Japan's seas run red in annual porpoise hunt
THE fishing boats making their way into the port of Otsuchi , in northern Japan, seem an innocent enough sight, even picturesque – but in their wake is a sea stained red by the world’s single largest direct slaughter of cetaceans.
Every year, approximately 15,000 Dall’s porpoises are killed, out of sight and largely out of mind, in a hand harpoon hunt repeatedly described by International Whaling Commission (IWC) scientists as “clearly unsustainable”.
EIA witnessed around 40 Dall’s porpoises being landed at Otsuchi market on March 9 and a further 20 porpoises this morning. Market workers reacted angrily to attempts to film the porpoises, saying that they did not want any criticism of the hunt and the Fisheries Agency would not like it if they were filmed.
Once landed, the catch is processed and sold in supermarkets and fish markets across Japan , sometimes illegally mislabelled as “whale meat” to increase its value.
And unwitting consumers are not only being misled as to the source of the meat; like other small cetaceans, Dall’s porpoises carry high levels of a range of dangerous pollutants, including mercury and methylmercury. Some dolphins are so toxic that experts have suggested just one small meal could result in acute mercury poisoning.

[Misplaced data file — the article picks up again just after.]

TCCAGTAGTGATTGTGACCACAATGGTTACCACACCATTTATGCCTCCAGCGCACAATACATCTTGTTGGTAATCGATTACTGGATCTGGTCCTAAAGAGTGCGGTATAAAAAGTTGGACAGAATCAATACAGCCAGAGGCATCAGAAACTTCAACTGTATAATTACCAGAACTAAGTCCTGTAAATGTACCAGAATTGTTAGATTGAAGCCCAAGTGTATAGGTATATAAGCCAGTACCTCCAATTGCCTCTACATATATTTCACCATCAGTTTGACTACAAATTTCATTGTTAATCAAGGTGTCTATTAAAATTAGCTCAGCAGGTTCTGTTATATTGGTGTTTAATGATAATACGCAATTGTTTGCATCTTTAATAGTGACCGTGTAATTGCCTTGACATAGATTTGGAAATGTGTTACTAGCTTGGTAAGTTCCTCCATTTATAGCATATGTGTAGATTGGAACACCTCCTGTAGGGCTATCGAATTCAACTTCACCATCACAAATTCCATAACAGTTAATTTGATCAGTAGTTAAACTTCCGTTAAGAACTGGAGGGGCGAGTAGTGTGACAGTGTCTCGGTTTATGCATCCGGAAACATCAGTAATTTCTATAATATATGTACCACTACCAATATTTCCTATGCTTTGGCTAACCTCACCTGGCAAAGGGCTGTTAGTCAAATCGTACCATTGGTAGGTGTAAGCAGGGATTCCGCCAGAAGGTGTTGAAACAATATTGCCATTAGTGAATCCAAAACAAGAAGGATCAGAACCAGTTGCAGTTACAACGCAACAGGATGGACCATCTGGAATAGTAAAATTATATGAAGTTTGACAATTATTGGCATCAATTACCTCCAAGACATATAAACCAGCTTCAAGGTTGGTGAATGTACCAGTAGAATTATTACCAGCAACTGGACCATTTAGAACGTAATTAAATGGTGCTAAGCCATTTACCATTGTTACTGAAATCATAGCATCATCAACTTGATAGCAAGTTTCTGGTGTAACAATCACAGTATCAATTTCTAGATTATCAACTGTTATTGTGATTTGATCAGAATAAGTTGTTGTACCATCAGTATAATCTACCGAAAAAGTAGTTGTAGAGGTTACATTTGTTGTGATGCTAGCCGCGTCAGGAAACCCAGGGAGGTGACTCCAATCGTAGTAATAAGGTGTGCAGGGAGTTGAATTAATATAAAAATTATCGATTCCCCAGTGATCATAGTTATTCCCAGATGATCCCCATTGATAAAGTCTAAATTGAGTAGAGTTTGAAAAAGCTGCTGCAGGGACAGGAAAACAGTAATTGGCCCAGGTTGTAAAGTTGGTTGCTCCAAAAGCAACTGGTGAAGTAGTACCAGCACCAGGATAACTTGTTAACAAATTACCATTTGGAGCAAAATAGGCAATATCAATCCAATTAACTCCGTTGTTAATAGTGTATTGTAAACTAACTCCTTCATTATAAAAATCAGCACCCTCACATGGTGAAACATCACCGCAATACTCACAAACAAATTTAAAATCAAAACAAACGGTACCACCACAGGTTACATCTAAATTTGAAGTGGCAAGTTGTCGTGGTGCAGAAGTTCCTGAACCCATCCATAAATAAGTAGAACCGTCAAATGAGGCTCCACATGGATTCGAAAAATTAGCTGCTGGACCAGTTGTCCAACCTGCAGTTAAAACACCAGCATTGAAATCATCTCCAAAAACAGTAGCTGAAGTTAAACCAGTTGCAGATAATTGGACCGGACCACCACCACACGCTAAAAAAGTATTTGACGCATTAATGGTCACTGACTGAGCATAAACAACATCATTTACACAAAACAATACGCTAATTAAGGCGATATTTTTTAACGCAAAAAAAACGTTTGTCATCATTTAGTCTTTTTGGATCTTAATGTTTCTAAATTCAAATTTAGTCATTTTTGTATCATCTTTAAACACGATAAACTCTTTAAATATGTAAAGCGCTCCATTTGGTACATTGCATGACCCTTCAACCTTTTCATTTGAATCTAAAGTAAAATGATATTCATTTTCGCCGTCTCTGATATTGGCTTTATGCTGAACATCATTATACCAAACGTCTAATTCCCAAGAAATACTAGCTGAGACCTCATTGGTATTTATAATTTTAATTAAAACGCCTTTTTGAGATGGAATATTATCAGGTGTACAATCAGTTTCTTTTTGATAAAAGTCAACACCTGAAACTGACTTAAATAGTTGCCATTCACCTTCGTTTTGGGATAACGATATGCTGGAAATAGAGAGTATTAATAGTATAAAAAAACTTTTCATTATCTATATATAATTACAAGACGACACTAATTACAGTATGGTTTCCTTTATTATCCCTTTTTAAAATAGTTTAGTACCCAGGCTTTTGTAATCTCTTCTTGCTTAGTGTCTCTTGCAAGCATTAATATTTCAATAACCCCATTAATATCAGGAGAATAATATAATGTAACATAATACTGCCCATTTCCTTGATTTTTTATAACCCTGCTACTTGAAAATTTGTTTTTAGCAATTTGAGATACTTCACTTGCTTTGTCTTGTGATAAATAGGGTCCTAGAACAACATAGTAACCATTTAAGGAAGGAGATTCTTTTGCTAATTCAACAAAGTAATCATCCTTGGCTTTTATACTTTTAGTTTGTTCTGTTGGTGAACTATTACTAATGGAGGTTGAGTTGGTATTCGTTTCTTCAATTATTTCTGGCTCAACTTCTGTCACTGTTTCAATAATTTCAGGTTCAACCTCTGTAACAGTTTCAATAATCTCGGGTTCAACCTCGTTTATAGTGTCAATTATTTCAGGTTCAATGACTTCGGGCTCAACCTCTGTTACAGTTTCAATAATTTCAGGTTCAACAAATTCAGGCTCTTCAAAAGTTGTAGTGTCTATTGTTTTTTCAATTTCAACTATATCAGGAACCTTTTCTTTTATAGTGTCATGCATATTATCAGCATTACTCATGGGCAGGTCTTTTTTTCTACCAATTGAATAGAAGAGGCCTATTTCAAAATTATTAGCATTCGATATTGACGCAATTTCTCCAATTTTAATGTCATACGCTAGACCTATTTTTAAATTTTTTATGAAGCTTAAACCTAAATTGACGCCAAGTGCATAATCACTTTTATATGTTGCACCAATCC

London-based campaign group the Environmental Investigation Agency (EIA) travelled to Otsuchi, in the prefecture of Iwate , to monitor and raise awareness of the hunt in a bid to ensure its grossly detrimental impact on marine conservation and consumer health does not continue to be overlooked.
“Most Japanese people are completely unaware of this hunt – it’s the largest direct hunt of any whale, dolphin and porpoise in the world and is putting these animals at risk while producing hundreds of tonnes of toxic meat for human consumption,” warned Clare Perry, EIA investigator and coordinator of an international coalition of groups concerned about cetacean hunting and related health risks.
In the coastal area of Iwate, large quantities of Dall’s porpoise are sold cheaply, labelled as dolphin. A shop assistant in a supermarket in Yamada told EIA that it was a popular local dish.